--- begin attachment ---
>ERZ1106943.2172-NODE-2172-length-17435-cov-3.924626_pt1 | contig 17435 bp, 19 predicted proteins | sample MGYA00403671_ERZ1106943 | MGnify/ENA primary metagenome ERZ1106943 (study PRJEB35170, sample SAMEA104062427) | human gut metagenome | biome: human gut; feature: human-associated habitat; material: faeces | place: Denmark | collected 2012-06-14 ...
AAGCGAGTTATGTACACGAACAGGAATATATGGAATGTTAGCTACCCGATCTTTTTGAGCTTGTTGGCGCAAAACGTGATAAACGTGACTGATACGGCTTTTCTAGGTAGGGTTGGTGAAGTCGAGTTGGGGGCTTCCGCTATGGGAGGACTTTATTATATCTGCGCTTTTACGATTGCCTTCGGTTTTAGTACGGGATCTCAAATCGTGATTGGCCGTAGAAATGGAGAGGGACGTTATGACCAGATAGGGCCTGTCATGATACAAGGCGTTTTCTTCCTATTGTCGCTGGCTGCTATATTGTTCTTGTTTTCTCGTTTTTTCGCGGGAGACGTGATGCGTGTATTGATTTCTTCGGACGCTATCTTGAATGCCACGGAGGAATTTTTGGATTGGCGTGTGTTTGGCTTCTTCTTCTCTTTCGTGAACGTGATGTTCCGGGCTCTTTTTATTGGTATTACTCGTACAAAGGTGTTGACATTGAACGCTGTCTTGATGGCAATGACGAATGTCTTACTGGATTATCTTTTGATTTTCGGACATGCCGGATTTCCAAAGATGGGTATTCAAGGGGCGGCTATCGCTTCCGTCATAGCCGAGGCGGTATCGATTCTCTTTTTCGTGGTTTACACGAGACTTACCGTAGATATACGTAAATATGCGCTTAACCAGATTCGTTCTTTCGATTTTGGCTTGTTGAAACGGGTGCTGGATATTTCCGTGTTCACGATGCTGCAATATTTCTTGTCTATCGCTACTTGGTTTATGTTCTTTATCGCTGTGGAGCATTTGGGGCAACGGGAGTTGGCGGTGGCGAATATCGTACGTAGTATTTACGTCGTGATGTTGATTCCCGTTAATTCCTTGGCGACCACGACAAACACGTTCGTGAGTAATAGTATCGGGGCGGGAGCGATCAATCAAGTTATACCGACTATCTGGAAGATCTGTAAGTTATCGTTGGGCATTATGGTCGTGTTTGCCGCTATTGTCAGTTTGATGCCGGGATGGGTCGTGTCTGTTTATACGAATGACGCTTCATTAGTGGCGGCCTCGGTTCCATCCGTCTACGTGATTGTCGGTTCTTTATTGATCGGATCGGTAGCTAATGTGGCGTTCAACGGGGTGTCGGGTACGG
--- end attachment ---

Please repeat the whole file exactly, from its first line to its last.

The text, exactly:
>ERZ1106943.2172-NODE-2172-length-17435-cov-3.924626_pt1 | contig 17435 bp, 19 predicted proteins | sample MGYA00403671_ERZ1106943 | MGnify/ENA primary metagenome ERZ1106943 (study PRJEB35170, sample SAMEA104062427) | human gut metagenome | biome: human gut; feature: human-associated habitat; material: faeces | place: Denmark | collected 2012-06-14 ...
AAGCGAGTTATGTACACGAACAGGAATATATGGAATGTTAGCTACCCGATCTTTTTGAGCTTGTTGGCGCAAAACGTGATAAACGTGACTGATACGGCTTTTCTAGGTAGGGTTGGTGAAGTCGAGTTGGGGGCTTCCGCTATGGGAGGACTTTATTATATCTGCGCTTTTACGATTGCCTTCGGTTTTAGTACGGGATCTCAAATCGTGATTGGCCGTAGAAATGGAGAGGGACGTTATGACCAGATAGGGCCTGTCATGATACAAGGCGTTTTCTTCCTATTGTCGCTGGCTGCTATATTGTTCTTGTTTTCTCGTTTTTTCGCGGGAGACGTGATGCGTGTATTGATTTCTTCGGACGCTATCTTGAATGCCACGGAGGAATTTTTGGATTGGCGTGTGTTTGGCTTCTTCTTCTCTTTCGTGAACGTGATGTTCCGGGCTCTTTTTATTGGTATTACTCGTACAAAGGTGTTGACATTGAACGCTGTCTTGATGGCAATGACGAATGTCTTACTGGATTATCTTTTGATTTTCGGACATGCCGGATTTCCAAAGATGGGTATTCAAGGGGCGGCTATCGCTTCCGTCATAGCCGAGGCGGTATCGATTCTCTTTTTCGTGGTTTACACGAGACTTACCGTAGATATACGTAAATATGCGCTTAACCAGATTCGTTCTTTCGATTTTGGCTTGTTGAAACGGGTGCTGGATATTTCCGTGTTCACGATGCTGCAATATTTCTTGTCTATCGCTACTTGGTTTATGTTCTTTATCGCTGTGGAGCATTTGGGGCAACGGGAGTTGGCGGTGGCGAATATCGTACGTAGTATTTACGTCGTGATGTTGATTCCCGTTAATTCCTTGGCGACCACGACAAACACGTTCGTGAGTAATAGTATCGGGGCGGGAGCGATCAATCAAGTTATACCGACTATCTGGAAGATCTGTAAGTTATCGTTGGGCATTATGGTCGTGTTTGCCGCTATTGTCAGTTTGATGCCGGGATGGGTCGTGTCTGTTTATACGAATGACGCTTCATTAGTGGCGGCCTCGGTTCCATCCGTCTACGTGATTGTCGGTTCTTTATTGATCGGATCGGTAGCTAATGTGGCGTTCAACGGGGTGTCGGGTACGG